Pants getting tight in the waist? Did you know waist circumference is a better gauge of heart disease risk than body mass index (BMI)? When researchers compared people with the same BMI but different waist sizes, they found people with larger waists were more at risk.
Measurements that signal you are at high risk for heart disease are a waist of 35 or more inches for women and 40 or more inches for men. To accurately measure your waist, wrap a measuring tape around your bare abdomen just above your belly button. Exhale and don’t suck in your stomach or pull the tape real tight.
Why is waist size so important? Generally, as your waist size increases so does the visceral fat you have in your body. Visceral fat surrounds your organs and having more increases your risk of heart disease.
Visceral fat produces hormones and other factors which promote inflammation. Inflammation is a key player in the accumulation of cholesterol plaque inside your arteries. More plaque inside your arteries means higher risk of heart disease.
You have probably heard that people who are pear-shaped (carry more weight in their hips and thighs are less at risk for heart disease. Whereas, an apple-shaped (people who carry their weight in the abdominal area are a greater risk.
Why do some people acquire more visceral fat? For some it is genetic, ethnic, and gender related. Mutations in a particular gene can cause your body to produce more visceral fat than people without that gene. Groups of people with a higher propensity for abdominal fat include natives of India and South Asia. Black women and white men also have a tendency to accumulate more visceral fat.
How do you shed visceral fat? Visceral fat is the first fat you lose when losing weight. If you lose 7% of your excess weight, it will help you lower your risk of heart disease. The best way to reduce visceral fat is to eat fewer carbohydrates and be more physically active. To cut back on foods rich in carbohydrates eat less bread, crackers, potatoes, pasta, rice, cakes, cookies, and candy. These foods trigger your body to produce more insulin which signals your body to store fat.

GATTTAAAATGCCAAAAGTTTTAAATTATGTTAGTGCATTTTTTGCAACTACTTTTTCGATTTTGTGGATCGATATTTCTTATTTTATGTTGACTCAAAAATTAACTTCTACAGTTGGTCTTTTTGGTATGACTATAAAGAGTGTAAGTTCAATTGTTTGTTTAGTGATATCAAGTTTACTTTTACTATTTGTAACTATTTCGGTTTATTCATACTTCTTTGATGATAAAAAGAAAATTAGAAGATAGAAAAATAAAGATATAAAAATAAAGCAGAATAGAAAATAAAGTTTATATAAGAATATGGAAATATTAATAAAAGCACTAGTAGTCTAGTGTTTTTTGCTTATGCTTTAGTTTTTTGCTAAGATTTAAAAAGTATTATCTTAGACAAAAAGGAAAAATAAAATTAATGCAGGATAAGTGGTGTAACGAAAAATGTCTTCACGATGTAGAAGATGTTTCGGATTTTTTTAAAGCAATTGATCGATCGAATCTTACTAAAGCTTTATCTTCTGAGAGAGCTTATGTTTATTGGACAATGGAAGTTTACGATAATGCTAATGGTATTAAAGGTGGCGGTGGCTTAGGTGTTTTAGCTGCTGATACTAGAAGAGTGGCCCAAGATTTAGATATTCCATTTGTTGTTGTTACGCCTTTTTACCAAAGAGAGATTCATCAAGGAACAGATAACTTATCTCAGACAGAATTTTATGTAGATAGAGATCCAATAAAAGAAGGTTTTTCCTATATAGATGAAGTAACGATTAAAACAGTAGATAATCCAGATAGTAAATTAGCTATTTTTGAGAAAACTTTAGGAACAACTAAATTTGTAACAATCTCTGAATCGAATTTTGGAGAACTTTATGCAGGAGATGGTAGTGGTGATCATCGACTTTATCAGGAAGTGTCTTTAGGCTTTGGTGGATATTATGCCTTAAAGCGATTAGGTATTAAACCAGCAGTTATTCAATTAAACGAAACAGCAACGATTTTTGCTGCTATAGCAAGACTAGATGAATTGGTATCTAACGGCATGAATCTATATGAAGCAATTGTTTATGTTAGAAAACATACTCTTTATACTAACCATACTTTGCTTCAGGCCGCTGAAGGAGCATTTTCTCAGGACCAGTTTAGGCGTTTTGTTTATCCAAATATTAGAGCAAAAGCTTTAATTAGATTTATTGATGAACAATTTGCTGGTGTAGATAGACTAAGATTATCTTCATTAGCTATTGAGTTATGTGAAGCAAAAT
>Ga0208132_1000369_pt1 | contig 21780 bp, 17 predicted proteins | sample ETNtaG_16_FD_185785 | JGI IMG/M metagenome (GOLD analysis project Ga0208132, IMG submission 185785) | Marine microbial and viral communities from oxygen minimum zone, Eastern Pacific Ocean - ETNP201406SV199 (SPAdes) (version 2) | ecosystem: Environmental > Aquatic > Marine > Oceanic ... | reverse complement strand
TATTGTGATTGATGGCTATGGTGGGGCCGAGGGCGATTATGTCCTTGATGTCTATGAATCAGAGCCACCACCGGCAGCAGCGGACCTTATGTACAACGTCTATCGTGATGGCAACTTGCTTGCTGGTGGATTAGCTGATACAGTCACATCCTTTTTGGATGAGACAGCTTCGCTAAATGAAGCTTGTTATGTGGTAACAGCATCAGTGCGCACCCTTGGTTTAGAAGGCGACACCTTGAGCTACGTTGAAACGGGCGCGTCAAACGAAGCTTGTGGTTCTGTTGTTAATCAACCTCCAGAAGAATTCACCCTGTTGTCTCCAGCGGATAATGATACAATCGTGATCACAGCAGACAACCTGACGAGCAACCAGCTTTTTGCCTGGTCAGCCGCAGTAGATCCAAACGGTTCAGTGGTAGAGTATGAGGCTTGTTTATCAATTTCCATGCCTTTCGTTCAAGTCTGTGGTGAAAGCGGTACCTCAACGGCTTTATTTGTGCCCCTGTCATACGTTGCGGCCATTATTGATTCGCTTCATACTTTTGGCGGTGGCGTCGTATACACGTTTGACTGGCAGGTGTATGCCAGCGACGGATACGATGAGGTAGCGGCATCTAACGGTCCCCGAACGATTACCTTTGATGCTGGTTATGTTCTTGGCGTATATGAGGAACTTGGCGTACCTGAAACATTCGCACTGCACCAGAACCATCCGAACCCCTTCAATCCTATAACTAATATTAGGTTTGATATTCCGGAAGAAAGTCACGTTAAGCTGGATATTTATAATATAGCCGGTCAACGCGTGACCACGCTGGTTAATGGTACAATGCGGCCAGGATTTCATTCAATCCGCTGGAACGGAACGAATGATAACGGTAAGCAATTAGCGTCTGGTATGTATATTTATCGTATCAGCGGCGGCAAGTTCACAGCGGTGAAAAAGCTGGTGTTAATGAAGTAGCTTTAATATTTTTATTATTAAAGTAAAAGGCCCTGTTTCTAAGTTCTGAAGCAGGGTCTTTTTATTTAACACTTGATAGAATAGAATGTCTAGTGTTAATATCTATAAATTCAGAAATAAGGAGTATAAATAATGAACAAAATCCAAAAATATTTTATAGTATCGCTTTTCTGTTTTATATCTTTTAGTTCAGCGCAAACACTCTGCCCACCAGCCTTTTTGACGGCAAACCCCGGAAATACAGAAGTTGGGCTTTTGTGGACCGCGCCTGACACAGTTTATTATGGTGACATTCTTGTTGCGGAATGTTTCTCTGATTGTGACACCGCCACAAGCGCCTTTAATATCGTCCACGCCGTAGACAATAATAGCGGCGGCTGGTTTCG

For physical activity, a combination of strength training and aerobic movement is best. Participate in moderate-intensity exercise for at least 150 minutes a week. Brisk walking and strength training are good examples of activity. Exercises like sit-ups or other abdominal exercises are great, but won’t help get rid of your belly.
So, be physically active and cut back on carbohydrates to reduce your visceral fat and your waist measurement. This will help reduce your risk of heart disease, the number one killer of American women and men.
Author: Pat Brinkman, Extension Educator Family and Consumer Educator, Ohio State University Extension
Reviewer: Cheryl Barber Spires, RD, LD, SNAP-Ed Program Specialist, West Region, Ohio State University Extension
Harvard Medical School, . Harvard Heart Letter, 25(7) 4.